Lagged effects of active coping within the demand-control model: a three-wave panel study among Japanese employees

Int J Behav Med. Jan-Mar 2008;15(1):44-53. doi: 10.1007/BF03003073.

Abstract

Background: There have been few empirical studies to explain the individual differences in and the underlying mechanism behind the Job Demand-Control (DC) Model.

Purpose: This study examined the lagged effects of active coping on stress responses (i.e., psychological distress and physical complaints) in the context of the DC Model using three-wave panel survey data with intervals of one month.

Method: Participants were 193 employees working in a construction machinery company in Japan. Hierarchical multiple regression analyses were conducted to examine whether or not the effectiveness of active coping would be facilitated by job control as a coping resource.

Results: The advantage of job control in combination with active coping became obvious after one month, which implies that job control has a delayed effect on coping effectiveness. However, the advantage disappeared after two months. These results suggest that the advantage of job control for active coping is limited in time.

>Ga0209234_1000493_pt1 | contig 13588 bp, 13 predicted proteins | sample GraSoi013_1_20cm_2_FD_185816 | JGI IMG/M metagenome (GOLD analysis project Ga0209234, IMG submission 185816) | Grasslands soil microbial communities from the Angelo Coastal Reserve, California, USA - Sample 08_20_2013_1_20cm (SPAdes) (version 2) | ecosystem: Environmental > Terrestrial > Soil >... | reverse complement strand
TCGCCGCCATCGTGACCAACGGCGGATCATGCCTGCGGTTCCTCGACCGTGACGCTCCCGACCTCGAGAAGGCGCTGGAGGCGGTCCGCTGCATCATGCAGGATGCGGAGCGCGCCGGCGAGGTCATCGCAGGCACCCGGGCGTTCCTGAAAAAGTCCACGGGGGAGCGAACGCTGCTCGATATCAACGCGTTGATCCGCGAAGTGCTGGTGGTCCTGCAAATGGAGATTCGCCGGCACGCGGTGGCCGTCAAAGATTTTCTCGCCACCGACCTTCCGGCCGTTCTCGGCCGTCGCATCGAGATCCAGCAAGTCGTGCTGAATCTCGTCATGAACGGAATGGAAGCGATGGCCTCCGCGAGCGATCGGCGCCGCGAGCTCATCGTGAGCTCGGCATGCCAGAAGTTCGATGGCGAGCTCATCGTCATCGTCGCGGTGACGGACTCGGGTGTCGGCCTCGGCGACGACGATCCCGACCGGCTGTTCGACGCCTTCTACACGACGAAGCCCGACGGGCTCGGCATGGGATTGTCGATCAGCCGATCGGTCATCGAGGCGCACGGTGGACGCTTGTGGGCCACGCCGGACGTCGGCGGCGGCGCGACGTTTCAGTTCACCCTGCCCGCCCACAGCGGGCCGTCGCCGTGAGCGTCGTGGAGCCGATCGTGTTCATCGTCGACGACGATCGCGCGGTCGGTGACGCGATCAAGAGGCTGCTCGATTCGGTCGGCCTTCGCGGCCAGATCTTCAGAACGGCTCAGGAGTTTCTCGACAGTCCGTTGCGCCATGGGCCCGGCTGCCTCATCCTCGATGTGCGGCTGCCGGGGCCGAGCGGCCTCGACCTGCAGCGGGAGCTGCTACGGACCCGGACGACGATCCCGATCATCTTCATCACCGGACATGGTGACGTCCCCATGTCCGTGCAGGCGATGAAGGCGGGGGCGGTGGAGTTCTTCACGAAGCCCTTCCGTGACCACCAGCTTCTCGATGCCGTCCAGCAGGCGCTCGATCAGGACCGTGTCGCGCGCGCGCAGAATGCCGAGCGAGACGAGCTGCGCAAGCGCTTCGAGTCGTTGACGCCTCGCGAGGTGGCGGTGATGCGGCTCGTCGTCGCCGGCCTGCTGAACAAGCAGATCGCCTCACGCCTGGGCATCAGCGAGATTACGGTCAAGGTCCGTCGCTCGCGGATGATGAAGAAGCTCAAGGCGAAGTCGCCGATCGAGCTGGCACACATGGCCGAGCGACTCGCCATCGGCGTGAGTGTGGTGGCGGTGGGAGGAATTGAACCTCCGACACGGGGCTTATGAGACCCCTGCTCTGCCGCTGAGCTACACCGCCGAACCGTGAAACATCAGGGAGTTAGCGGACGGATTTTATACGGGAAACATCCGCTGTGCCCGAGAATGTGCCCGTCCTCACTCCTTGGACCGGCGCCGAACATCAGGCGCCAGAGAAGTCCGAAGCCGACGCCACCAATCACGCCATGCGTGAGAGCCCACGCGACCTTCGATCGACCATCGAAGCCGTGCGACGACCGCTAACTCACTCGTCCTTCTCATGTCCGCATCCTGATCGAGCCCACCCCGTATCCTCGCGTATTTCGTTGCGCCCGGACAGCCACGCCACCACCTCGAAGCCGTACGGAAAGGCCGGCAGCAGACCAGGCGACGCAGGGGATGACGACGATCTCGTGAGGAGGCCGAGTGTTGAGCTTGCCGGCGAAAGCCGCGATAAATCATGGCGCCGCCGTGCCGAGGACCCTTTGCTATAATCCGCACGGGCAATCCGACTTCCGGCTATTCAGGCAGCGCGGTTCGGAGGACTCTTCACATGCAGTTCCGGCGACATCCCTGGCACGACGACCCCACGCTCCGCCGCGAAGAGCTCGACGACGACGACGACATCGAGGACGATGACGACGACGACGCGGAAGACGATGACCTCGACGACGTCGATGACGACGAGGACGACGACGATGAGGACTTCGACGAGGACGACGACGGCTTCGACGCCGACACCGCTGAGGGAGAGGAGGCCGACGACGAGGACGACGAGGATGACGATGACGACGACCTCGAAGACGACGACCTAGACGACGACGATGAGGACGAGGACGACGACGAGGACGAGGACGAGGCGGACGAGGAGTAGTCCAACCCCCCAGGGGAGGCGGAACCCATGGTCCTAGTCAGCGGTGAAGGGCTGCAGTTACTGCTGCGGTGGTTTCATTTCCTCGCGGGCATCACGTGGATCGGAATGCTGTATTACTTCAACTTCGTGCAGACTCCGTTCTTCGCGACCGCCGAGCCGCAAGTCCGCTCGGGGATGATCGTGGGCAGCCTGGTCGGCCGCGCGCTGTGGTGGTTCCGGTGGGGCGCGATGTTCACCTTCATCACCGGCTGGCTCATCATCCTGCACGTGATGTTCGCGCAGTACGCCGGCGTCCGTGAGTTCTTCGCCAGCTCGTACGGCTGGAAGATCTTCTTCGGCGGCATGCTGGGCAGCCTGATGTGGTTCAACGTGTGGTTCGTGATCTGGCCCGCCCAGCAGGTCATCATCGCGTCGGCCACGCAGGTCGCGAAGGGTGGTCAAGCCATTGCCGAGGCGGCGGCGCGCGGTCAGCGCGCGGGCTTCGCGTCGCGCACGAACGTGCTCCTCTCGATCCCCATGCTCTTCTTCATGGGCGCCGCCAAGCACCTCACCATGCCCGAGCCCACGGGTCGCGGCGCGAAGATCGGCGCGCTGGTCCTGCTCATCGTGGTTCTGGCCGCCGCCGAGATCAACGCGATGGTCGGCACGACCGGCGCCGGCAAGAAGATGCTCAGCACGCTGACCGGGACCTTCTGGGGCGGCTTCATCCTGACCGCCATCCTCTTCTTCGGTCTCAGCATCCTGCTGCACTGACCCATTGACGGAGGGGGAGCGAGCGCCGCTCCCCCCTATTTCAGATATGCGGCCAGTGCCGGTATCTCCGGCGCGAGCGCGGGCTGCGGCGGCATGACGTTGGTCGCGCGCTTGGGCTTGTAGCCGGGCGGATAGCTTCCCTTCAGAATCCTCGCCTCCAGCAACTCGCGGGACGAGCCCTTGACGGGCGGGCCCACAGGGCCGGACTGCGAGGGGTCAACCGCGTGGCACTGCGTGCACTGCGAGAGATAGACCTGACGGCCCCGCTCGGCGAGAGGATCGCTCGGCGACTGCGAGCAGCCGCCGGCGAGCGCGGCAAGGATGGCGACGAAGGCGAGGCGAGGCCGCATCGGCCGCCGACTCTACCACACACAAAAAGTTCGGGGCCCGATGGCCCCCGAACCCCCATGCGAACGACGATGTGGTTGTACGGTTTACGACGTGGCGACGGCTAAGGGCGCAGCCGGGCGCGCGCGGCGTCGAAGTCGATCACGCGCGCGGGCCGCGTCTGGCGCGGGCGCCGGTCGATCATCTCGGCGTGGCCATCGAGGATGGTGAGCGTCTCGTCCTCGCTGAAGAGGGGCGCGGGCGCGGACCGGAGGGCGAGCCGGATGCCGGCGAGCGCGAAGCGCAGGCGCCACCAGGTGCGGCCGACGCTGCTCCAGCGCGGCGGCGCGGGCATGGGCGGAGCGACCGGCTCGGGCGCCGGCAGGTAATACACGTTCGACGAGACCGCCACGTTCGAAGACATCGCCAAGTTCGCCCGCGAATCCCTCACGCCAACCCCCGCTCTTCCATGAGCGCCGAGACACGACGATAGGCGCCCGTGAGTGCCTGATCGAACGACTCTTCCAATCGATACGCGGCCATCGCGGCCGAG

Conclusion: Conceptualization of job control as a coping resource seems to be useful in explaining how the DC Model influences employees' health, where time plays an important role.

MeSH terms

  • Adaptation, Psychological*
  • Adult
  • Cross-Sectional Studies
  • Decision Making
  • Employment / psychology
  • Female
  • Follow-Up Studies
  • Humans
  • Internal-External Control*
  • Japan
  • Male
  • Middle Aged
  • Models, Psychological
  • Occupational Diseases / psychology*
  • Self Efficacy*
  • Social Support
  • Stress, Psychological / psychology*
  • Time Factors
  • Workload / psychology*